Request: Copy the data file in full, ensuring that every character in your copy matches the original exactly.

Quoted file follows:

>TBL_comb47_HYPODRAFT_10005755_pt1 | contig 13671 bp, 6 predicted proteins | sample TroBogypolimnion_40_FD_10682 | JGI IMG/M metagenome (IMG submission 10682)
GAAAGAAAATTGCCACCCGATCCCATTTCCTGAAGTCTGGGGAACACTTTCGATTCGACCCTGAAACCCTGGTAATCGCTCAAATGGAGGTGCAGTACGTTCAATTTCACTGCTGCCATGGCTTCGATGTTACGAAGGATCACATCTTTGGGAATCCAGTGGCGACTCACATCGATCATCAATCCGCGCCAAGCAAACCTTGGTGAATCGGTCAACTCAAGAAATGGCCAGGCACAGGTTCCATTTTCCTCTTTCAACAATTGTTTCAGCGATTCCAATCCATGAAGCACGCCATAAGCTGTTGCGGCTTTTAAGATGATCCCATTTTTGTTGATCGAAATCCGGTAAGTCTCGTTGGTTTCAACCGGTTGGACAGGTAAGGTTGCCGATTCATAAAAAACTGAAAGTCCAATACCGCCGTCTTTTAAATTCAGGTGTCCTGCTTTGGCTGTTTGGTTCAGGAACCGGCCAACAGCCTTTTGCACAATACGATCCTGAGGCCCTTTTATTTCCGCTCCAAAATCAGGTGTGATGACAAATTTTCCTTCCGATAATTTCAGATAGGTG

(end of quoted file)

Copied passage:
>TBL_comb47_HYPODRAFT_10005755_pt1 | contig 13671 bp, 6 predicted proteins | sample TroBogypolimnion_40_FD_10682 | JGI IMG/M metagenome (IMG submission 10682)
GAAAGAAAATTGCCACCCGATCCCATTTCCTGAAGTCTGGGGAACACTTTCGATTCGACCCTGAAACCCTGGTAATCGCTCAAATGGAGGTGCAGTACGTTCAATTTCACTGCTGCCATGGCTTCGATGTTACGAAGGATCACATCTTTGGGAATCCAGTGGCGACTCACATCGATCATCAATCCGCGCCAAGCAAACCTTGGTGAATCGGTCAACTCAAGAAATGGCCAGGCACAGGTTCCATTTTCCTCTTTCAACAATTGTTTCAGCGATTCCAATCCATGAAGCACGCCATAAGCTGTTGCGGCTTTTAAGATGATCCCATTTTTGTTGATCGAAATCCGGTAAGTCTCGTTGGTTTCAACCGGTTGGACAGGTAAGGTTGCCGATTCATAAAAAACTGAAAGTCCAATACCGCCGTCTTTTAAATTCAGGTGTCCTGCTTTGGCTGTTTGGTTCAGGAACCGGCCAACAGCCTTTTGCACAATACGATCCTGAGGCCCTTTTATTTCCGCTCCAAAATCAGGTGTGATGACAAATTTTCCTTCCGATAATTTCAGATAGGTG